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Law Office Organization Basics to Help You Stay Sane

If you operate a solo practice or a small firm, that means you have to manage your own affairs. That includes payroll, client communications, templates, and all that busy administrative stuff you'd rather not think about.

How do you handle it all? Aside from passing off tasks to a virtual assistant, here are a few organization basics to help you keep your sanity.

Law practice today isn't the same as it was a generation or two ago. Attorneys in the modern law office are more likely than ever to rely on technology, innovative marketing, or alternative practice structures. At the same time, some things remain constant, especially the need for competent attorneys, stellar support staff, and effective management.

With that in mind, here are six tips for running a modern law office, taken from the best posts in the FindLaw archives.

Successfully running a firm doesn't just mean mastering the law and pleasing clients. You've also got to be able to manage an office. And office management is just one of the many things they don't teach you in law school.

Luckily, FindLaw's got your back, with plenty of tips on how to manage an efficient, well-functioning, and cost-effective firm. Here are our top seven tips for law firm office management.

Lawyers like rules. They are, after all, our bread and butter. And good firms establish some basic rules that govern their operation: intake policies, conflict checks, accounting procedures, and the like. They're essential to making sure the firm runs efficiently -- and stays on the right side of its ethical requirements.

But too many rules and procedures are also stifling, driving away talent, slowing down the firm's ability to function, and limiting firm success. Here are some ideas on where and how you can strike a balance.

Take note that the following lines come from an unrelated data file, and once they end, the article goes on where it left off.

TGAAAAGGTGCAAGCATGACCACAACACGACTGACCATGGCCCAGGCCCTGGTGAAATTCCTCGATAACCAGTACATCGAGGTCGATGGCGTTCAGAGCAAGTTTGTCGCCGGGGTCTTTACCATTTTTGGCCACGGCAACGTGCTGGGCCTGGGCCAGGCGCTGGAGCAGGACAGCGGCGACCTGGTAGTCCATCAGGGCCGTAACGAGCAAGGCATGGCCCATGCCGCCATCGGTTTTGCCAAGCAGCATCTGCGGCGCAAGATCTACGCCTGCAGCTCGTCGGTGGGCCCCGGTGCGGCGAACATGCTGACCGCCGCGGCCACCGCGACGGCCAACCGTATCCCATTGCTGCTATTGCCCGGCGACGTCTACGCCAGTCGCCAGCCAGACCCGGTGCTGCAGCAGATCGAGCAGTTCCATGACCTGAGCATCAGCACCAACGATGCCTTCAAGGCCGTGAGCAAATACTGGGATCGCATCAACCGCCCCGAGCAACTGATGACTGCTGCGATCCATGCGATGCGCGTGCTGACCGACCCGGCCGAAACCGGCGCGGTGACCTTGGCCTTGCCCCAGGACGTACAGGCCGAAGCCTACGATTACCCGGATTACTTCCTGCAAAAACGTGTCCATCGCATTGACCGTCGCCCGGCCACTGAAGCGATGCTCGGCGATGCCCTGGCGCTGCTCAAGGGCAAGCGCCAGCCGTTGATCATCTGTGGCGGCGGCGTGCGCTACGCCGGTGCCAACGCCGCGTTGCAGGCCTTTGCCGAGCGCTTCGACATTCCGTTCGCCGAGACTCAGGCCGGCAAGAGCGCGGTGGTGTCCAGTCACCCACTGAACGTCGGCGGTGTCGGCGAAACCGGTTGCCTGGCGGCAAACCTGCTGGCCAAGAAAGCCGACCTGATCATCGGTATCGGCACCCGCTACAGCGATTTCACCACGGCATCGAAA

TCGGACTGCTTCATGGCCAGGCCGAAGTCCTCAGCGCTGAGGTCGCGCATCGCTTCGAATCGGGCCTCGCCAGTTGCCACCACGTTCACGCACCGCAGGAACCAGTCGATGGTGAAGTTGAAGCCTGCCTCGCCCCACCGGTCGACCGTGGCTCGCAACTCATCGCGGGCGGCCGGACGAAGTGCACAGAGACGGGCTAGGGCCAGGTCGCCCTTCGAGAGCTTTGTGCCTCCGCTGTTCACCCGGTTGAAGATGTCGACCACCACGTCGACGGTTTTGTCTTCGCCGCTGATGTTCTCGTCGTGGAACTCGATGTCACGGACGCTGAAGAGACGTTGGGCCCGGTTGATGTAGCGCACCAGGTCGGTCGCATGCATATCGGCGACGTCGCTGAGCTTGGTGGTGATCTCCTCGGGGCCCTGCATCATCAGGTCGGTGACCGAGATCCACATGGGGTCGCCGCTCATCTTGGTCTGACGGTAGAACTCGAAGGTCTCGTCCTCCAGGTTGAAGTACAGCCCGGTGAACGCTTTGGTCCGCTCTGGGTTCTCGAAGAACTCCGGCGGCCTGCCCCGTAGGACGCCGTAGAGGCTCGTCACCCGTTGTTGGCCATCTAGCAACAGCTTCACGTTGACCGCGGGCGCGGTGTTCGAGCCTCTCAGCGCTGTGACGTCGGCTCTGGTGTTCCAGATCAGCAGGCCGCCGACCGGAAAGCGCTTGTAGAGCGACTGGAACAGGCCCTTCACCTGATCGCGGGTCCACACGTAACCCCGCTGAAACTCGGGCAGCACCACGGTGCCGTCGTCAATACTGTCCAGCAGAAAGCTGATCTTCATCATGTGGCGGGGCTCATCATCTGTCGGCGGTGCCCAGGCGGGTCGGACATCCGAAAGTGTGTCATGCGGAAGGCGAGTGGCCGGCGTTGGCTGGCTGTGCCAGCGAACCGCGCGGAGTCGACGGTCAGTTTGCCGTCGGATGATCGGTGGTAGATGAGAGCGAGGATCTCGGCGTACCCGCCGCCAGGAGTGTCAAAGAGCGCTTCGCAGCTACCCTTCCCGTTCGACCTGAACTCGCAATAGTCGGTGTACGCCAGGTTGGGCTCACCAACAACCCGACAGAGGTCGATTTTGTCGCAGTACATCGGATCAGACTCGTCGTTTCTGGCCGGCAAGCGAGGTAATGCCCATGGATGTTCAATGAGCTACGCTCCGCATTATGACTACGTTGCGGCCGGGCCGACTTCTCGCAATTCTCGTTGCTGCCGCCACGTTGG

Spring Cleaning Tips for Lawyers in the Digital Age

If you're like the grand majority of the rest of the populace, the very idea of spring cleaning is repugnant to you. You like a clean working environment, but thinking about cleaning places is a weight on your spirit.

Fortunately, spring cleaning is like many things: the hardest part is getting started. Once you begin, you'll find that you get a lot more done than you thought possible. To get you started, here's a list of tasks to accomplish this spring.

Tips to Minimize Overhead When Starting a Solo Practice

For several years, there have been different brass rings to reach for within the legal profession. The most common recurring of these including being named partner and in-house counsel (or better yet, GC) -- though the orders tend to switch.

But for most lawyers, that isn't going to happen or it will be a while yet. One way you can make partner instantly is to create your own firm. You've dreamed about it, of course, but what to do with the expenses?

When you work with others, conflict is inevitable. That's true whether you're working with co-counsel, support staff, or just a difficult client.

How you address these disagreements can be the difference between a productive relationship and completely dysfunctional one. Even in the adversarial world of the legal system, there's plenty of truth behind the old saying "you can disagree without being disagreeable." Here's how.

Intro to Encryption for Lawyers and Small Firms

By now you've heard these terms: encryption, passcode, cybersecurity. Unless you have a technical background in software engineering, it's all Greek to you.

Unfortunately, that's the kind of world we live in. We're now moving headlong into a future where increasingly more and more people rely on technology that only a very few truly understand. Cybersecurity is no different. The fact of the matter is that you probably need encryption in your office, but you don't know the first place to begin. Here is a very abbreviated guide to getting started.

Lawyers are not immune to disaster. When the Twin Towers were destroyed in the September 11, 2001, terrorist attacks, so too were the offices of Sidley Austin Brown & Wood, though remarkably only one employee died. When the levies in New Orleans failed following Hurricane Katrina, firms large and small saw their practices interrupted, offices destroyed, and employees displaced.

In order to ensure quick recovery and continued client service, all firms should have in place a disaster recovery plan. Here's how to create yours.

Legal consumers might search for a lawyer online. They might check out your attorney website or browse through your blog.

But when it comes time to get in touch, almost all legal consumers do so via phone.